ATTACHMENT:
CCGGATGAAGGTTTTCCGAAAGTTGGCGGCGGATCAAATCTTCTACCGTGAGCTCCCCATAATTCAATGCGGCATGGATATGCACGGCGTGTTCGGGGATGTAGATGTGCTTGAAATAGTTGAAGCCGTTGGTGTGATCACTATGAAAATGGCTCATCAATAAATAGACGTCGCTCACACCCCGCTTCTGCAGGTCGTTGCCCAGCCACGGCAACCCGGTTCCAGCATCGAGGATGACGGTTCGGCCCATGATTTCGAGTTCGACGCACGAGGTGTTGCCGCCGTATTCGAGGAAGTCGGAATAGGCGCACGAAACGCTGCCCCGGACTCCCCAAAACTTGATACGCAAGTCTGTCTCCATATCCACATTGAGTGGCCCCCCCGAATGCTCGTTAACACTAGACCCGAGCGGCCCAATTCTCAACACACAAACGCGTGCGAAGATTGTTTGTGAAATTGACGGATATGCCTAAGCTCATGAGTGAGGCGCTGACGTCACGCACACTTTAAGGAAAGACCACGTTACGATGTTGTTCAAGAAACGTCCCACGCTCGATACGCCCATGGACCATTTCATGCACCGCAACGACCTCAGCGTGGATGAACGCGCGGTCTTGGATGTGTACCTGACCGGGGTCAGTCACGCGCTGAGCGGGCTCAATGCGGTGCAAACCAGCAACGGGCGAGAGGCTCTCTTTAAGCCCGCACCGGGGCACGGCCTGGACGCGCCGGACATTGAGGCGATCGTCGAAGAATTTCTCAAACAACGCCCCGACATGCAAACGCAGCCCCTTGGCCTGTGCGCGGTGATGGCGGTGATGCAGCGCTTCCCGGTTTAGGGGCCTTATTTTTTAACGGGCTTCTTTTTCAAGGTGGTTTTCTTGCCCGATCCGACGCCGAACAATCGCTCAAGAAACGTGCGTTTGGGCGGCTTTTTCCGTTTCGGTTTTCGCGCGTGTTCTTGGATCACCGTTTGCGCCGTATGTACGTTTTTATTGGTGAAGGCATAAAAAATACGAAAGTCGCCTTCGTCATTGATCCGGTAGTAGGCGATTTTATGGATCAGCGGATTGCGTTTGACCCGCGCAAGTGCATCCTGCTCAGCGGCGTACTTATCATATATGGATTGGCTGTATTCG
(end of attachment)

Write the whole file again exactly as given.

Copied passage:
CCGGATGAAGGTTTTCCGAAAGTTGGCGGCGGATCAAATCTTCTACCGTGAGCTCCCCATAATTCAATGCGGCATGGATATGCACGGCGTGTTCGGGGATGTAGATGTGCTTGAAATAGTTGAAGCCGTTGGTGTGATCACTATGAAAATGGCTCATCAATAAATAGACGTCGCTCACACCCCGCTTCTGCAGGTCGTTGCCCAGCCACGGCAACCCGGTTCCAGCATCGAGGATGACGGTTCGGCCCATGATTTCGAGTTCGACGCACGAGGTGTTGCCGCCGTATTCGAGGAAGTCGGAATAGGCGCACGAAACGCTGCCCCGGACTCCCCAAAACTTGATACGCAAGTCTGTCTCCATATCCACATTGAGTGGCCCCCCCGAATGCTCGTTAACACTAGACCCGAGCGGCCCAATTCTCAACACACAAACGCGTGCGAAGATTGTTTGTGAAATTGACGGATATGCCTAAGCTCATGAGTGAGGCGCTGACGTCACGCACACTTTAAGGAAAGACCACGTTACGATGTTGTTCAAGAAACGTCCCACGCTCGATACGCCCATGGACCATTTCATGCACCGCAACGACCTCAGCGTGGATGAACGCGCGGTCTTGGATGTGTACCTGACCGGGGTCAGTCACGCGCTGAGCGGGCTCAATGCGGTGCAAACCAGCAACGGGCGAGAGGCTCTCTTTAAGCCCGCACCGGGGCACGGCCTGGACGCGCCGGACATTGAGGCGATCGTCGAAGAATTTCTCAAACAACGCCCCGACATGCAAACGCAGCCCCTTGGCCTGTGCGCGGTGATGGCGGTGATGCAGCGCTTCCCGGTTTAGGGGCCTTATTTTTTAACGGGCTTCTTTTTCAAGGTGGTTTTCTTGCCCGATCCGACGCCGAACAATCGCTCAAGAAACGTGCGTTTGGGCGGCTTTTTCCGTTTCGGTTTTCGCGCGTGTTCTTGGATCACCGTTTGCGCCGTATGTACGTTTTTATTGGTGAAGGCATAAAAAATACGAAAGTCGCCTTCGTCATTGATCCGGTAGTAGGCGATTTTATGGATCAGCGGATTGCGTTTGACCCGCGCAAGTGCATCCTGCTCAGCGGCGTACTTATCATATATGGATTGGCTGTATTCG